The third lie spread by the capitalist mass media is that responsibility for the assassination of Gemayel lies with Hezbollah, Syria, and Iran. They insist on this, despite the fact that his assassination clearly benefits the pro-US coalition. The Bush administration and the Israeli government need political leverage. This is because Syria and Iran are offering to help in Iraq, and pro-government forces have much less popularity than that which Hezbollah commands. The last thing Hezbollah - which could bring down the government with mass mobilizations and demonstrations - needs is a civil war which would allow Israel and the West to come in on the side of the government, under the pretext of defending a democratically elected government.
On Friday, November 24, the leaders of the capitalist class called for a two-day closure of all businesses in support of Siniora's government. However, as the Lebanese newspaper, The Daily Star reported the next day: "Most businesses in Lebanon's capital resumed regular operations on Friday, ignoring a joint call from major business groups for a two-day strike across all commercial sectors. (Lysandra Ohrstrom, Daily Star staff, Saturday, November 25, 2006).
Not only this, but the number of people who participated in the demonstration organized by the pro-imperialist coalition, estimated by the bourgeois media itself, was 200,000. Compare this to the large pro-Syrian demonstrations of up to 1.5 million people in 2005 and it is clear that the balance of power is in reality against the pro-US government.
Demonstrations planned by Hezbollah to force the government's resignation were postponed after the assassination of Gemayel. But Hezbollah is planning on going ahead with its mobilisation. The head of Hezbollah's "Loyalty to the Resistance" parliamentary bloc, Mohammad Raad said in the press that, "Gemayel's assassination was a shock to all Lebanese and had forced the party to postpone its protests. Recent developments delayed our public moves to topple the Government, but we will never terminate them". He then added, "If a true political partnership is not realized we will stick to our peaceful and democratic protests toward overthrowing the government."
The As-Safir newspaper quoted sources close to the Free Patriotic Movement's leader, Michel Aoun, an ally of Hezbollah, saying that, "protests might start early next week". Aoun said during a press conference held following an FPM meeting to discuss Gemayel's assassination that he will proceed with his allies with mobilisations to force the Siniora government to resign.
There have already been demonstrations of hundreds of Shiites in the southern suburbs of Beirut. They were protesting at insults directed at Hezbollah's leader, Sayyed Hassan Nasrallah, that had been made during the funeral for Gemayel.
However, Nasrallah himself appealed to the protesters to disperse. The situation is ripe for Hezbollah and its allies to stand at the head of the masses and topple the government. But the question is, will they? Or will they provide the break that will give the March 13 coalition more time to regroup its forces?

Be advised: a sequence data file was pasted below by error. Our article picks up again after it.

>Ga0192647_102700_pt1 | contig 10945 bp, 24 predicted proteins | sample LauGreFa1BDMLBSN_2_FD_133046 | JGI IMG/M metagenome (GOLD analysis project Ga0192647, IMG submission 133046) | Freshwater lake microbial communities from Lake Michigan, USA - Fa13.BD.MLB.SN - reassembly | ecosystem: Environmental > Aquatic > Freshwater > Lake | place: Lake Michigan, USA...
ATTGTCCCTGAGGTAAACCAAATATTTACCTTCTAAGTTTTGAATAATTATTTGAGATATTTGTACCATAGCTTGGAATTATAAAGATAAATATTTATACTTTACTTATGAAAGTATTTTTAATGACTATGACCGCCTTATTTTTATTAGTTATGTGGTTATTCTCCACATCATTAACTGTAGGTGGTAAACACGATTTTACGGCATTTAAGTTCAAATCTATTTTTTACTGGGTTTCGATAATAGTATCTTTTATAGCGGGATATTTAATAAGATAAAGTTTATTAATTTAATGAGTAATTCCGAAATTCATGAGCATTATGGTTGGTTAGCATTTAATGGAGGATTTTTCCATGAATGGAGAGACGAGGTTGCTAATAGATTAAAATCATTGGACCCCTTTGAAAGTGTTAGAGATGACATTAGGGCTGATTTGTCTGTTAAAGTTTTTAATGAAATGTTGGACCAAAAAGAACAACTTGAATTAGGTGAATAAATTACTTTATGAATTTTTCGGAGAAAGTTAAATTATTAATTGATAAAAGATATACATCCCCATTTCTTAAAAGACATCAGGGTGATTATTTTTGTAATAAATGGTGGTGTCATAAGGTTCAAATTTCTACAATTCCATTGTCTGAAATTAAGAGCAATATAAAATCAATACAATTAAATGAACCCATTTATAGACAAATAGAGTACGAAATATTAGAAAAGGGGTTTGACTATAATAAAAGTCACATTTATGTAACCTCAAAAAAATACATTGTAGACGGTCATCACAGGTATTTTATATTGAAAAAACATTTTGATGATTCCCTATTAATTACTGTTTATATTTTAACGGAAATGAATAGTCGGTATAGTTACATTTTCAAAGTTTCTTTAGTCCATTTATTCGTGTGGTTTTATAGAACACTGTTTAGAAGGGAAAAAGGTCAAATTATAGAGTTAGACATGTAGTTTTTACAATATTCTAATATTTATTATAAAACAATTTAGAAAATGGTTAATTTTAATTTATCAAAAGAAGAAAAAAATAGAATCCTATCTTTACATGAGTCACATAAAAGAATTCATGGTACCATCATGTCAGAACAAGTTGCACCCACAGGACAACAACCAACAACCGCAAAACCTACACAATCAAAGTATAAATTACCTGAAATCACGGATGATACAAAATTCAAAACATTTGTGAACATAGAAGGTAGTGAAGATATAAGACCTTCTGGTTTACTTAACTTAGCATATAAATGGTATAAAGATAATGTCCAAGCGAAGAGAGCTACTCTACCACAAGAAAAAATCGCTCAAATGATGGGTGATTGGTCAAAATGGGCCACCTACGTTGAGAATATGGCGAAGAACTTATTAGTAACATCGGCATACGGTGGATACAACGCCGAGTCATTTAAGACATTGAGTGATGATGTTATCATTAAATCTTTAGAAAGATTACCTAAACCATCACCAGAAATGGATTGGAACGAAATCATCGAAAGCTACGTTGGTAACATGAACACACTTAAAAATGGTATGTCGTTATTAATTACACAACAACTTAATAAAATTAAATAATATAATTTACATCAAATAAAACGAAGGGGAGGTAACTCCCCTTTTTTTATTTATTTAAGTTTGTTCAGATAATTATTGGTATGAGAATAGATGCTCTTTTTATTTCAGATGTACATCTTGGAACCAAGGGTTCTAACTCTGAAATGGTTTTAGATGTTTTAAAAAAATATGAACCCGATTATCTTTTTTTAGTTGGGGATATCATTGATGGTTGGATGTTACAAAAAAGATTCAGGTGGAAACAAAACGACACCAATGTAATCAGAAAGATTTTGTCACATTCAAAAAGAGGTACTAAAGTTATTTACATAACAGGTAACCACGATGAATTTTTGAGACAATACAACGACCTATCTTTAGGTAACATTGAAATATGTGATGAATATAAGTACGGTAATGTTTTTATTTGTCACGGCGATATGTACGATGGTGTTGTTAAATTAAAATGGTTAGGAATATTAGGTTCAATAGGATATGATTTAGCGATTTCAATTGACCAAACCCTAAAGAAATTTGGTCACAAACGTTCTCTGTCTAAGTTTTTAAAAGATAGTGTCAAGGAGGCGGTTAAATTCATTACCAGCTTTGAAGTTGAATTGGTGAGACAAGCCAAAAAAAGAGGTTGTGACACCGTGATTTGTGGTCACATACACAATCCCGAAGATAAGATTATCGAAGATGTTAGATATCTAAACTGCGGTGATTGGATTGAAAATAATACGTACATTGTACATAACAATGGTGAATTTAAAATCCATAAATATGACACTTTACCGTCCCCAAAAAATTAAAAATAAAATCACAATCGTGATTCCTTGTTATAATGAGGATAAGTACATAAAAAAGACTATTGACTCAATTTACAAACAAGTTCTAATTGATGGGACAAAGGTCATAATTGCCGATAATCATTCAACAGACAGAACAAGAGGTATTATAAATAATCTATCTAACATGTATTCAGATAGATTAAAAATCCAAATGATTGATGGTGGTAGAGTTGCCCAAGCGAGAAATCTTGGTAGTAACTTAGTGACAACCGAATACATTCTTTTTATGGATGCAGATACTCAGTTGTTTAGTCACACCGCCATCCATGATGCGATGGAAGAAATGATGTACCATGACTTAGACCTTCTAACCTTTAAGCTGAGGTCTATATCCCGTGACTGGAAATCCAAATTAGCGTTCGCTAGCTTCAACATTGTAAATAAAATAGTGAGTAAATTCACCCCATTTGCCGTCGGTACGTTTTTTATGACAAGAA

As to the claim that Iran is seeking a confrontation with the West, Iranian President Mahmoud Ahmadinejad has said that Iran is ready to help the US and Britain in Iraq, but only if they pledged to change their attitude and withdraw their troops. This was in response to growing calls for the US and Britain to turn to Syria and Iran to help stabilise the situation in Iraq.
For its part, the US government has said that "in principle" the US was ready to discuss the situation in Iraq with Iran, but that when such talks would take place was not clear.
Another common lie is that Israel is simply defending itself from terrorism. In reality, from the very beginning, the Zionist movement has had plans to divide Lebanon and create a Christian state to act as its vassal.
Herzl, the father of the Zionist movement, stated in The Jewish State that the Zionists would assist the imperialists if the Great Powers would grant Palestine to his movement and guaranteed its existence. "We would there form a portion of the rampart of Europe against Asia, an outpost of civilization as opposed to barbarism. We should as a neutral State remain in contact with all Europe, which would have to guarantee our existence". (Theodor Herzl, The Jewish State: An Attempt at a Modern Solution to the Jewish Question, p. 30).
The proposed borders of the Zionist State were officially submitted by the Zionist Organization to the Paris Peace Conference in 1922, where the victorious imperialists met to divide the loot. This map included, in addition to the whole of the Mandate of Palestine, southern Lebanon up to the Litani River, the Golan Heights, and an area to the East of the Jordan River which runs from the North to the South parallel to the Hijaz railroad.
Two important sources on the Zionist plans for Lebanon are the diary of Moshe Sharett, who was the Prime Minster of Israel in 1954-1955 and who was considered a "soft Zionist", and Livia Rokach's Israel's Sacred Terrorism: A study based on Moshe Sharett's Personal Diary, and other documents. In the latter we find some very interesting information, and it is worth quoting from Sharett's diary at length: